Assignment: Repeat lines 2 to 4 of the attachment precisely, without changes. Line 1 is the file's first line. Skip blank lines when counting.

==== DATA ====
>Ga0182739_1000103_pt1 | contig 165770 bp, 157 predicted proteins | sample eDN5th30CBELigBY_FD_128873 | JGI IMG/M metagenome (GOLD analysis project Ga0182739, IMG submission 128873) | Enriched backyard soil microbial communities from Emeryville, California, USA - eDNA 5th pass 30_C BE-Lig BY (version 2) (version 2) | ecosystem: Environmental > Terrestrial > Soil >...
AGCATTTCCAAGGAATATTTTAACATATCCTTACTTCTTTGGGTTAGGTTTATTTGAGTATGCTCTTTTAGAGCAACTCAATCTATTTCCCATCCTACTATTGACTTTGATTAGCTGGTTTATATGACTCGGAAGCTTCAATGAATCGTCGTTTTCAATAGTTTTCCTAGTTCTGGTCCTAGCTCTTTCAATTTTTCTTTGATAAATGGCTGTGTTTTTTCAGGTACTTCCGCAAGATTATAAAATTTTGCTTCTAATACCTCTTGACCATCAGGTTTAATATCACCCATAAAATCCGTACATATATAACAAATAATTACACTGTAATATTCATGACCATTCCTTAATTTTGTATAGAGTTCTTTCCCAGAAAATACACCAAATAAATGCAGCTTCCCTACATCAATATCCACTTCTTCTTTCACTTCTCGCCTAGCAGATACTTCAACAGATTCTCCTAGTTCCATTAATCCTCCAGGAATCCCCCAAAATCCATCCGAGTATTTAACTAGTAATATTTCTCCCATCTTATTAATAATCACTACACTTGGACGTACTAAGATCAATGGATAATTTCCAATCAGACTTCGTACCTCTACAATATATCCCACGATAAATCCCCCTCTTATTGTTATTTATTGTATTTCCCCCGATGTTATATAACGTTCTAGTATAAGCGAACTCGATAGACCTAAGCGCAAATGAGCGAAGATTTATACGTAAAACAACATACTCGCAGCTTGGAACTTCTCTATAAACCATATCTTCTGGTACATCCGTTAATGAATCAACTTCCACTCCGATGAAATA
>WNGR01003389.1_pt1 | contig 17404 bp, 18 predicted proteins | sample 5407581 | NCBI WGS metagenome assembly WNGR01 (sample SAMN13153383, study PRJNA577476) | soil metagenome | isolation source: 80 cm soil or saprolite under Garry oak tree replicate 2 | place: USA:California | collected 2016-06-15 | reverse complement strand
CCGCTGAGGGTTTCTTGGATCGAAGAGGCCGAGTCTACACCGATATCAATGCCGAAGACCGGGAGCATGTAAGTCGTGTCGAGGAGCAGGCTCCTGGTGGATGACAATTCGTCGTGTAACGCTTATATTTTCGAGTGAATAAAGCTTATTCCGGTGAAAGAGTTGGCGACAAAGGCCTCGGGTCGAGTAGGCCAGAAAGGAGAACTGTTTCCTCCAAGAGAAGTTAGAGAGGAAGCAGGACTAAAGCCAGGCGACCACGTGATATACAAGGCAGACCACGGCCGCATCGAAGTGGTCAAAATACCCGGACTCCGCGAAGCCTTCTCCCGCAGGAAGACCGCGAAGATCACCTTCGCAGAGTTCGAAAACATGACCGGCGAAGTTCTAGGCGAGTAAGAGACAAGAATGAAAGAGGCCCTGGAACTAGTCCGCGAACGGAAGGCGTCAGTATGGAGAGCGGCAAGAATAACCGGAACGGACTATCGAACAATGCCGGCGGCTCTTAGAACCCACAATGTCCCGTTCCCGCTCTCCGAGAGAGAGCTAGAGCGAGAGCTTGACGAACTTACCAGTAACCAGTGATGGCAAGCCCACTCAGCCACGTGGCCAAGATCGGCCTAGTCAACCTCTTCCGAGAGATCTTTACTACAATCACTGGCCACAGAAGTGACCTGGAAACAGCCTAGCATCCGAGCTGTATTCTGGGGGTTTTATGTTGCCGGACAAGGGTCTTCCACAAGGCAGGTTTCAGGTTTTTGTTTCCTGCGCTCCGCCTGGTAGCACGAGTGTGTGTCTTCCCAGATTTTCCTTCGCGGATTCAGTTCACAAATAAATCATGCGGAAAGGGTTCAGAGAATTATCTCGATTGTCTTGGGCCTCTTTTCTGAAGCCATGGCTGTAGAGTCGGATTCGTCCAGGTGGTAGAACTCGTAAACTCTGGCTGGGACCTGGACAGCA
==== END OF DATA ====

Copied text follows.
AGCATTTCCAAGGAATATTTTAACATATCCTTACTTCTTTGGGTTAGGTTTATTTGAGTATGCTCTTTTAGAGCAACTCAATCTATTTCCCATCCTACTATTGACTTTGATTAGCTGGTTTATATGACTCGGAAGCTTCAATGAATCGTCGTTTTCAATAGTTTTCCTAGTTCTGGTCCTAGCTCTTTCAATTTTTCTTTGATAAATGGCTGTGTTTTTTCAGGTACTTCCGCAAGATTATAAAATTTTGCTTCTAATACCTCTTGACCATCAGGTTTAATATCACCCATAAAATCCGTACATATATAACAAATAATTACACTGTAATATTCATGACCATTCCTTAATTTTGTATAGAGTTCTTTCCCAGAAAATACACCAAATAAATGCAGCTTCCCTACATCAATATCCACTTCTTCTTTCACTTCTCGCCTAGCAGATACTTCAACAGATTCTCCTAGTTCCATTAATCCTCCAGGAATCCCCCAAAATCCATCCGAGTATTTAACTAGTAATATTTCTCCCATCTTATTAATAATCACTACACTTGGACGTACTAAGATCAATGGATAATTTCCAATCAGACTTCGTACCTCTACAATATATCCCACGATAAATCCCCCTCTTATTGTTATTTATTGTATTTCCCCCGATGTTATATAACGTTCTAGTATAAGCGAACTCGATAGACCTAAGCGCAAATGAGCGAAGATTTATACGTAAAACAACATACTCGCAGCTTGGAACTTCTCTATAAACCATATCTTCTGGTACATCCGTTAATGAATCAACTTCCACTCCGATGAAATA
>WNGR01003389.1_pt1 | contig 17404 bp, 18 predicted proteins | sample 5407581 | NCBI WGS metagenome assembly WNGR01 (sample SAMN13153383, study PRJNA577476) | soil metagenome | isolation source: 80 cm soil or saprolite under Garry oak tree replicate 2 | place: USA:California | collected 2016-06-15 | reverse complement strand
CCGCTGAGGGTTTCTTGGATCGAAGAGGCCGAGTCTACACCGATATCAATGCCGAAGACCGGGAGCATGTAAGTCGTGTCGAGGAGCAGGCTCCTGGTGGATGACAATTCGTCGTGTAACGCTTATATTTTCGAGTGAATAAAGCTTATTCCGGTGAAAGAGTTGGCGACAAAGGCCTCGGGTCGAGTAGGCCAGAAAGGAGAACTGTTTCCTCCAAGAGAAGTTAGAGAGGAAGCAGGACTAAAGCCAGGCGACCACGTGATATACAAGGCAGACCACGGCCGCATCGAAGTGGTCAAAATACCCGGACTCCGCGAAGCCTTCTCCCGCAGGAAGACCGCGAAGATCACCTTCGCAGAGTTCGAAAACATGACCGGCGAAGTTCTAGGCGAGTAAGAGACAAGAATGAAAGAGGCCCTGGAACTAGTCCGCGAACGGAAGGCGTCAGTATGGAGAGCGGCAAGAATAACCGGAACGGACTATCGAACAATGCCGGCGGCTCTTAGAACCCACAATGTCCCGTTCCCGCTCTCCGAGAGAGAGCTAGAGCGAGAGCTTGACGAACTTACCAGTAACCAGTGATGGCAAGCCCACTCAGCCACGTGGCCAAGATCGGCCTAGTCAACCTCTTCCGAGAGATCTTTACTACAATCACTGGCCACAGAAGTGACCTGGAAACAGCCTAGCATCCGAGCTGTATTCTGGGGGTTTTATGTTGCCGGACAAGGGTCTTCCACAAGGCAGGTTTCAGGTTTTTGTTTCCTGCGCTCCGCCTGGTAGCACGAGTGTGTGTCTTCCCAGATTTTCCTTCGCGGATTCAGTTCACAAATAAATCATGCGGAAAGGGTTCAGAGAATTATCTCGATTGTCTTGGGCCTCTTTTCTGAAGCCATGGCTGTAGAGTCGGATTCGTCCAGGTGGTAGAACTCGTAAACTCTGGCTGGGACCTGGACAGCA